New Video: Dash Cam of ARFF Vehicle as it Responded to and Operated at the American Airlines Boeing 767-300 Fire at O’Hare International Airport in 2016

Video posted by What You Haven’t Seen shows the ARFF response by the Chicago Fire Department at O’Hare International Airport on October 28, 2016.  An American Airlines Boeing 767 caught fire on take off for Miami.  Description of the video is below.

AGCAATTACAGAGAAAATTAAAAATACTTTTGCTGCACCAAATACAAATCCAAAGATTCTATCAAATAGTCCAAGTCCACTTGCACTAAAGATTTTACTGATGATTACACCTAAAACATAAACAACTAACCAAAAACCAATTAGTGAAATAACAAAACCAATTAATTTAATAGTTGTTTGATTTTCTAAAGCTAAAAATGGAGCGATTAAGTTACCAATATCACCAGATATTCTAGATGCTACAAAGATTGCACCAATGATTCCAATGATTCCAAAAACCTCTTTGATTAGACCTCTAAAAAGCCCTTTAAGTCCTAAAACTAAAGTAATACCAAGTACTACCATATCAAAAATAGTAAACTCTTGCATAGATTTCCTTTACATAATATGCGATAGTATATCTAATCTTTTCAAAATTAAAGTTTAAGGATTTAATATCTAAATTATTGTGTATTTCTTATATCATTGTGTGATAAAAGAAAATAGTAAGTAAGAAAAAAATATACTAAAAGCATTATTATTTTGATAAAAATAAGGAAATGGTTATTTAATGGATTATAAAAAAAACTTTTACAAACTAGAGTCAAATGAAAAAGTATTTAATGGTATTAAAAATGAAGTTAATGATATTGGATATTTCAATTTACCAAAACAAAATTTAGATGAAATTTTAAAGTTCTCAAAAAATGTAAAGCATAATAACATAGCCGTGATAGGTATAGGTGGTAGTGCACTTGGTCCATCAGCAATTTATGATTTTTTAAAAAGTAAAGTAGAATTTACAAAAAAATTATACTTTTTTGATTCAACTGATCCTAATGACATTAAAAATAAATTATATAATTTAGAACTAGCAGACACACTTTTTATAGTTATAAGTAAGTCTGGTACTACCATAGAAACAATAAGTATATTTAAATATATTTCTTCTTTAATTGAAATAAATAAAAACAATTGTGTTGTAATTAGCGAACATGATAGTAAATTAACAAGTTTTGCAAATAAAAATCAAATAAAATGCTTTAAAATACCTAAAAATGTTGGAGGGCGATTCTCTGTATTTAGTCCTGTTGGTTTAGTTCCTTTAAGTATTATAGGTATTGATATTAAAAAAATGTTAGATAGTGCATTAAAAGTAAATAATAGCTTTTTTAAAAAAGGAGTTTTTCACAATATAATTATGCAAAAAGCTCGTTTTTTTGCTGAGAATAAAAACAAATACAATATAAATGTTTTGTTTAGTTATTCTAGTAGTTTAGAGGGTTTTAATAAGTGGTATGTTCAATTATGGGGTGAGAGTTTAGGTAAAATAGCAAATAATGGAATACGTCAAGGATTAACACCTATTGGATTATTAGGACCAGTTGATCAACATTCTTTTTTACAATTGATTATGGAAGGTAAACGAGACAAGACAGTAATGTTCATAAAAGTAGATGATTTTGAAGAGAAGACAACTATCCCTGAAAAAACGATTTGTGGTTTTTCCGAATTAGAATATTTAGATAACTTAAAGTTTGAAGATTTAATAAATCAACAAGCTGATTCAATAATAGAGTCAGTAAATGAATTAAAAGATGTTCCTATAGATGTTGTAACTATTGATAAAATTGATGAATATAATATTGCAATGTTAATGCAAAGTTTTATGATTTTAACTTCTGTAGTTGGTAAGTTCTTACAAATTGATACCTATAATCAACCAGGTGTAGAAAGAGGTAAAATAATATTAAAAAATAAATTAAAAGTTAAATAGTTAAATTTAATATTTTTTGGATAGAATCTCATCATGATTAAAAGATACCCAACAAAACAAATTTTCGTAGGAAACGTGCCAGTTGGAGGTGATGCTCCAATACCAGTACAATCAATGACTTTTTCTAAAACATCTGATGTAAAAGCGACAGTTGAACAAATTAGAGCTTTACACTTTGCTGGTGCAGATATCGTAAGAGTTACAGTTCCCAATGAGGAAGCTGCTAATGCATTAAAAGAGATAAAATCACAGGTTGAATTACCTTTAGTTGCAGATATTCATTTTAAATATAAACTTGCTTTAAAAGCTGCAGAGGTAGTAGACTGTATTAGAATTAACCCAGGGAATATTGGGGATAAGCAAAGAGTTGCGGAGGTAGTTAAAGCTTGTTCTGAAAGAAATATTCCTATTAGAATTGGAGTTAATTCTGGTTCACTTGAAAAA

“Note the tilt alarm shrieking on every gentle turn, and welcome to a reality of these real-life monster trucks: they roll. Physics is very unfriendly to high center-of-gravity vehicles full of sloshing water, particularly when combined with an adrenaline-fueled driver experiencing the tunnel vision that can set in when a call comes through. (A common theme in NTSB interviews: firefighters don’t remember hearing the tilt alarm.) Did I mention that crash trucks often have a curb weight in excess of 100,000 pounds? Something to consider on those occasions where it seems as though fire rescue crews are taking forever to respond. They are useless if they don’t arrive. Continuing…. On October 28, 2016, at 2:32 p.m. CDT, a Boeing 767-300 (registration N345AN), scheduled as American Airlines flight 383 bound for Miami, Florida experienced an uncontained right engine failure and subsequent fire during its takeoff ground roll on runway 28R at Chicago O’Hare International Airport. The flight crew aborted the takeoff and stopped the aircraft on the runway and an emergency evacuation was conducted. Of the 161 passengers and 9 crew members onboard, one passenger received serious injuries during the evacuation and another 19 experienced minor injuries. The airplane was substantially damaged by the fire. Here is some more information you likely have not heard elsewhere: -It took firefighters ten hours to completely stop the fuel leak. To capture leaking fuel, firefighters first used eight containment pools, and eventually placed a fuel bowser beneath the wing. -Airport firefighters saw this fire from the station and started responding immediately, prior to notification from the tower -One of the first units on scene included a firefighter who had been with Chicago Fire Department for 36 years. He had never before responded to an aircraft fire and was scheduled to retire the following day. At 11:00 in this video you can hear him saying “I finally got my fire! Luckily no one was hurt.” -Not all equipment was functional during the incident. Cameras which has recently been tested malfunctioned, and one of the high-reach extendible turrets on a crash truck was out of service. -One of the ejected turbine blade fragments traveled through the plane’s wing and continued thousands of feet through the air, eventually falling through the roof of a UPS shipping facility and landing on a conveyor belt… 3,000 feet away. -Firefighters used over 24,000 gallons of finished foam (720 gallons of 3% AFFF concentrate) on this fire. -The estimated cost to repair runway damage due to heat and gouges from flying turbine shrapnel was close to $1,000,000. It was necessary to cut a section of runway out of the ground. (Noise reduction was liberally applied to the audio track, including frequency-specific notch filters for the ear-piercing high-pitch tones. The way it sounded prior… could be used for riot control.)”


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